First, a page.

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Shera Bechard just sued Trump donor Elliott Broidy over a scuttled hush money deal

Bechard also named Michael Avenatti and her own former lawyer, Keith Davidson, in the suit.

Michael Avenatti
Michael Avenatti speaking to the press in May.
Don Emmert/AFP/Getty Images
Andrew Prokop is a senior politics correspondent at Vox, covering the White House, elections, and political scandals and investigations. He’s worked at Vox since the site’s launch in 2014, and before that, he worked as a research assistant at the New Yorker’s Washington, DC, bureau.

The sprawling saga of Michael Cohen’s hush money payoffs has taken another bizarre turn. Shera Bechard, a former Playboy model who Cohen had arranged a payoff for in exchange for her silence about a sex scandal last year, filed a lawsuit in Los Angeles County Superior Court on Friday.

Though Bechard’s complaint is currently sealed, the Wall Street Journal’s Michael Rothfeld and Joe Palazzolo report she is suing three people for alleged breach of contract.

First there’s Elliott Broidy, the wealthy Trump donor who had made the payments to Bechard. Second is Keith Davidson, the former lawyer for Bechard (and Stormy Daniels, and Karen McDougal) who had negotiated that and other hush money deals with Cohen. Third is Michael Avenatti, Stormy Daniels’s new lawyer, who is trying to get Daniels’s nondisclosure agreement struck down.

The Journal reported the existence of the deal in April, saying it was made because Broidy had an affair with Bechard in 2017 and impregnated her (and that she had an abortion afterward). So, toward the end of last year, Cohen and Davidson negotiated a deal for Broidy to pay Bechard $1.6 million, in installments, for her silence.

But earlier this week, Broidy announced through his new lawyer that he would stop paying Bechard. He said that Keith Davidson had breached the secrecy of the agreement by sharing information about it with Michael Avenatti. Now Bechard is suing all three men.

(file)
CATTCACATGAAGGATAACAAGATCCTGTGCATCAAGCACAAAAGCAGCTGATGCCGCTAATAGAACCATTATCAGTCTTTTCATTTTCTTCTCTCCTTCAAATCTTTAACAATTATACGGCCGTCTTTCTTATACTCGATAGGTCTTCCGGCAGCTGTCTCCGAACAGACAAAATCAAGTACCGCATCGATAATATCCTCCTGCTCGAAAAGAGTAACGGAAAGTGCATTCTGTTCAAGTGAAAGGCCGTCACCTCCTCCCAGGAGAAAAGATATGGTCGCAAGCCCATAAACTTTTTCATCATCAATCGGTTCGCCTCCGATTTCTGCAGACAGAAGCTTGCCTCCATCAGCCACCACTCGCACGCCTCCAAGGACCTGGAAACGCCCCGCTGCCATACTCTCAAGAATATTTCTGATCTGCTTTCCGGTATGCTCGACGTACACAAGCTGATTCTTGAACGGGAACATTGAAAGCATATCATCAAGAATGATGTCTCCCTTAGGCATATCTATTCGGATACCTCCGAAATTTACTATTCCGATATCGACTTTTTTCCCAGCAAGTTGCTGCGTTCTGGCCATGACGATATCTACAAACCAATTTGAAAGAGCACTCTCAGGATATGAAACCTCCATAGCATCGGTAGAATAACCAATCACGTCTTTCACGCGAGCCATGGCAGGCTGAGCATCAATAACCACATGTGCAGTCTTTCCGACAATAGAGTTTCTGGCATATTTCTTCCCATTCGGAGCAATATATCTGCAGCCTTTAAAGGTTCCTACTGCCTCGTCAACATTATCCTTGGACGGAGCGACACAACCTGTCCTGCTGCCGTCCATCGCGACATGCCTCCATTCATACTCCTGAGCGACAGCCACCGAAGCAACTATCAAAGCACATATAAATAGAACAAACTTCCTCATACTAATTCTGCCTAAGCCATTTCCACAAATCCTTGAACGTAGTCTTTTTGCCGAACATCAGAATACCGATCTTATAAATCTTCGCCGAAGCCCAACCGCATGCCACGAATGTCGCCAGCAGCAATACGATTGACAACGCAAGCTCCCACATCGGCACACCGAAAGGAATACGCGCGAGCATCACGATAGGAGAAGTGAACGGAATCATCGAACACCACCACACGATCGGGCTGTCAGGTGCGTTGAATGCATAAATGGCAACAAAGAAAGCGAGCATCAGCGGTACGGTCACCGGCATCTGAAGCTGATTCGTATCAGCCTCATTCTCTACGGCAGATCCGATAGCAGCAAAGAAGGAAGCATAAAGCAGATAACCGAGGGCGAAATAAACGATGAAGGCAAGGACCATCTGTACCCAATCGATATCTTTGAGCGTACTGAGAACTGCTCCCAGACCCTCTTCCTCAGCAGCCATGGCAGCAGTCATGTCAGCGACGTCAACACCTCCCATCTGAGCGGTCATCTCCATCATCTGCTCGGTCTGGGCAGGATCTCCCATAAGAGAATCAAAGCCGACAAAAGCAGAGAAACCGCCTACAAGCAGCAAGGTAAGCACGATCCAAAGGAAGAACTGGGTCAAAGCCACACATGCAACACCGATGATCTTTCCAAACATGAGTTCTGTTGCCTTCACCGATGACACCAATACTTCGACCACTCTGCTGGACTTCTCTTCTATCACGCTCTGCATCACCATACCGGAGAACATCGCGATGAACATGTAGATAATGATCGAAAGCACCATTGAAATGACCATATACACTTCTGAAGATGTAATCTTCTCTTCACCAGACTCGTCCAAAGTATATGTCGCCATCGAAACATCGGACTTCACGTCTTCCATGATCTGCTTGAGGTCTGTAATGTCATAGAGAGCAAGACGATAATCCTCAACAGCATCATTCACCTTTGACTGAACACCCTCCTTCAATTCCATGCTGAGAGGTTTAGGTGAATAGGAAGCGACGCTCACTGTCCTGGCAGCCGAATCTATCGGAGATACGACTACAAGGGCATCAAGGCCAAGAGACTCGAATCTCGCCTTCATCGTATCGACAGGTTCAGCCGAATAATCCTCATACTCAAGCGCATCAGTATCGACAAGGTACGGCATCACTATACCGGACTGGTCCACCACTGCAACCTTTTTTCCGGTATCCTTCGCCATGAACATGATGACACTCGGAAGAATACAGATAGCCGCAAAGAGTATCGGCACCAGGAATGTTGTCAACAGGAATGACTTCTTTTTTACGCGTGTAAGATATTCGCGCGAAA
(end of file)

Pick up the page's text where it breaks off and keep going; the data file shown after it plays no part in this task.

All of this would merely be a strange and tawdry side story in the many scandals of Michael Cohen — if not for rampant speculation among liberals that it may have been Donald Trump, and not Elliott Broidy, who had the affair with Bechard.

There is no hard evidence that this is the case. But the argument, made at New York magazine by Paul Campos, is essentially this: We already know Cohen paid off porn actress Stormy Daniels and Playboy model Karen McDougal to hush up alleged Trump affairs. So, Campos posits, might not Cohen’s Bechard payment be another similar incident, with Broidy’s supposed involvement a cover story? (The reason Trump would be extra-motivated to hush this one up, the theory goes, is that it involves an abortion, which could infuriate many of his religious right supporters.)

Avenatti himself has fanned this speculation. “I think at some point we are going to find out, if in fact, the client in connection with the settlement was, in fact, Mr. Broidy,” he said on television in April. And in responding to the new lawsuit, he referred to “Mr. Broidy (or whomever impregnated her)” and referred to Bechard’s “relationship, or lack thereof, with Mr. Broidy.”

However, one of the two Wall Street Journal reporters who’s been covering the story for months (and who helped unearth the Stormy Daniels payoffs in the first place) has pushed back on this speculation, saying he’s “very sure” that it was Broidy and not Trump who had the affair with Bechard, and that “there is zero evidence” that Broidy is covering for Trump.

Meanwhile, Bechard’s new lawyer Peter Stris, who filed the suit, chided Avenatti on Twitter for feigning ignorance about why he was sued. (Avenatti soon fired back.)

Separately, Cohen — who’s not named in the suit — has increasingly seemed adrift from Trumpworld. He’s been signaling that he could cooperate with federal investigators, even if it involves “flipping” on Trump, and this week he hired a new lawyer, Lanny Davis, who’s a longtime ally of the Clintons. Presumably, Cohen knows the truth about what happened with Bechard.

In any case, whether Bechard’s suit will lead to stunning new revelations that will shake the Trump administration, or whether it’s merely exactly what it appears to be on the surface — a lawsuit about money with no connection to the president at all — isn’t yet clear.